Earth has a new buddy. NASA astronomers have detected an asteroid that is constantly circling the Earth as part of its orbit around the sun. This "quasi-satellite," known as 2016 HO3, has been with us for nearly a century — and will probably stay with us for centuries to come.
The video below, from NASA's Center for Near-Earth Object Studies, shows 2016 HO3’s very odd trajectory:
Like many objects in the solar system, 2016 HO3 orbits the sun. But almost a century ago, it wandered close enough to us that it’s now constantly getting tugged by Earth’s gravity, forcing it to make loops around our planet.
As NASA explains:
In its yearly trek around the sun, asteroid 2016 HO3 spends about half of the time closer to the sun than Earth and passes ahead of our planet, and about half of the time farther away, causing it to fall behind. Its orbit is also tilted a little, causing it to bob up and then down once each year through Earth's orbital plane. In effect, this small asteroid is caught in a game of leap frog with Earth that will last for hundreds of years.
We don't have to worry about this asteroid crashing into us — 2016 HO3 never gets closer than about 38 times the distance of the moon and never gets further away than about 100 times the distance of the moon. (It’s still unclear how big the object is, but NASA estimates between 40 and 100 meters.)
Because it’s so far away, the asteroid isn’t technically considered a satellite of Earth. "We refer to it as a quasi-satellite of Earth," said Paul Chodas, manager of NASA's Center for Near-Earth Object (NEO) Studies, in a statement. "One other asteroid — 2003 YN107 — followed a similar orbital pattern for a while over 10 years ago, but it has since departed our vicinity. This new asteroid is much more locked onto us."
This asteroid isn’t a threat to Earth — but NASA is looking for others that might be
NASA found this particular asteroid as part of its ongoing search for objects in space that could conceivably crash into us — and wreak widespread havoc. And there’s good news and bad news about this search.
The good: So far, scientists have located more than 90 percent of near-Earth asteroids that are a kilometer wide or larger. Those big asteroids are all capable of causing destruction on a global scale. And, fortunately, none of them are on track to hit us.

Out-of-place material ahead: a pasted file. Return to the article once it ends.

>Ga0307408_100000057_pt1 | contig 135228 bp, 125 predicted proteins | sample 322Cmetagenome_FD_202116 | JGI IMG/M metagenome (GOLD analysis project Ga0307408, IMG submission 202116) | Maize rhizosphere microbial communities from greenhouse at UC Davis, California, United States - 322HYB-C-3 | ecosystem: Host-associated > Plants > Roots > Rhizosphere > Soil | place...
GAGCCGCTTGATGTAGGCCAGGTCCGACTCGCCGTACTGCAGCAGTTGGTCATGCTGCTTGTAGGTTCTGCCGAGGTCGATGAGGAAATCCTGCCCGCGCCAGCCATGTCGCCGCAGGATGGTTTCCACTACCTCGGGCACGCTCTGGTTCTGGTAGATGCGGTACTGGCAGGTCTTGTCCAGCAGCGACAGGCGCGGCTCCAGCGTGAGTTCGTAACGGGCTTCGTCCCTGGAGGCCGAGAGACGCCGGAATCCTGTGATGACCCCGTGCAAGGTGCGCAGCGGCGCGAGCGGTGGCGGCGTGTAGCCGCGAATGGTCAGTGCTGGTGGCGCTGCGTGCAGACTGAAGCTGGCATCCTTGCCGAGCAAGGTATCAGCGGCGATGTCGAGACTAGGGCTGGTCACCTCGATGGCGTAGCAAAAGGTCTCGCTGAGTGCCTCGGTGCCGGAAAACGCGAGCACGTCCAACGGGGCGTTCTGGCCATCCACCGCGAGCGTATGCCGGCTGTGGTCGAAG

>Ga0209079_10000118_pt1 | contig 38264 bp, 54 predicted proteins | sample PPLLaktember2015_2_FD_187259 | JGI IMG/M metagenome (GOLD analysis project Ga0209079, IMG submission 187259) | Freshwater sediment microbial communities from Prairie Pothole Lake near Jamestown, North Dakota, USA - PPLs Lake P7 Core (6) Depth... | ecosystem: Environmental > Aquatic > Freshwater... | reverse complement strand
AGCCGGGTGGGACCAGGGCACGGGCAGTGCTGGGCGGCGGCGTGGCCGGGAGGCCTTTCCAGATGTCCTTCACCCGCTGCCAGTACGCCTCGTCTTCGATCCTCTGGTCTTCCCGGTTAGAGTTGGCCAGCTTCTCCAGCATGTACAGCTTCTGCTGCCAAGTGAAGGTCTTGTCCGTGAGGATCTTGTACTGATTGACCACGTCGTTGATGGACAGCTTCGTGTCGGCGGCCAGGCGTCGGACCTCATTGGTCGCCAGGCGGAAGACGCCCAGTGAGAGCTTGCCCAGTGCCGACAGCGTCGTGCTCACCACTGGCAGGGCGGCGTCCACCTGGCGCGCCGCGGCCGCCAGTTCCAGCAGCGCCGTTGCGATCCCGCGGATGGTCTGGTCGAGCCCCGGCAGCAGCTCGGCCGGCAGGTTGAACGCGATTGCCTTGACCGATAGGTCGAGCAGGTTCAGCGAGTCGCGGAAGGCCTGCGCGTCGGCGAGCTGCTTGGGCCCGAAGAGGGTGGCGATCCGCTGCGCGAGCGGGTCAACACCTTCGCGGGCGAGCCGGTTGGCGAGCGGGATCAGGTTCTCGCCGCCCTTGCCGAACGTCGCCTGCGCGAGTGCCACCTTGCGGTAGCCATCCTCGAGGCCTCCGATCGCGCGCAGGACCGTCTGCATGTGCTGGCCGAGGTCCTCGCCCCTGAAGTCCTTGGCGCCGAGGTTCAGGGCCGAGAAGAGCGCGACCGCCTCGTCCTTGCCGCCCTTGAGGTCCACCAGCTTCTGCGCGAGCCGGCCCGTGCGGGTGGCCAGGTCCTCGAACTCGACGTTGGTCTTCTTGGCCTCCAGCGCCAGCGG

But that's not the end of the story. There are also plenty of smaller asteroids out there that could still cause massive damage if they hit us. During the 1908 Tunguska event, a 30- to 60-meter-wide asteroid exploded over Siberia, releasing the energy of 1,000 Hiroshima atomic bombs and flattening some 80 million trees. No one died because it was in such a remote region, but the prospect of a repeat is worrisome.
Such smaller asteroids have collided with Earth once every few centuries or so, on average, and we’ve only spotted a small fraction of them. Back in 2005, Congress ordered NASA to locate 90 percent of all near-Earth asteroids larger than 140 meters wide by 2020.
As of 2014, however, a NASA audit found that the agency had only located just 10 percent of these smaller and midsize asteroids. Not good. The report blamed a lack of coordination and organizational structure.
NASA is currently trying to improve its asteroid detection capabilities. Current ground-based telescopes can’t spot as many smaller objects as telescopes in space can (due to interference from the atmosphere). So the agency has proposed launching a space telescope called NEOCam for asteroid hunting. A private organization called the B612 Foundation is also raising $450 million for a complementary mission called Sentinel.
And, uh, what would we do if we actually spotted an asteroid barreling toward Earth? That’s still being sorted out. In 2022, NASA plans to crash a probe into a 550-foot-wide asteroid at more than 13,000 miles per hour to deflect it off its course — as part of a broader plan to figure out how to defend Earth from asteroids more generally. (And if that doesn’t work, we can always try sending an intrepid team of oil drillers...)
(Hat tip to George Dvorsky for the 2016 HO3 news.)
Read more: Why one former astronaut is trying to save the world from asteroids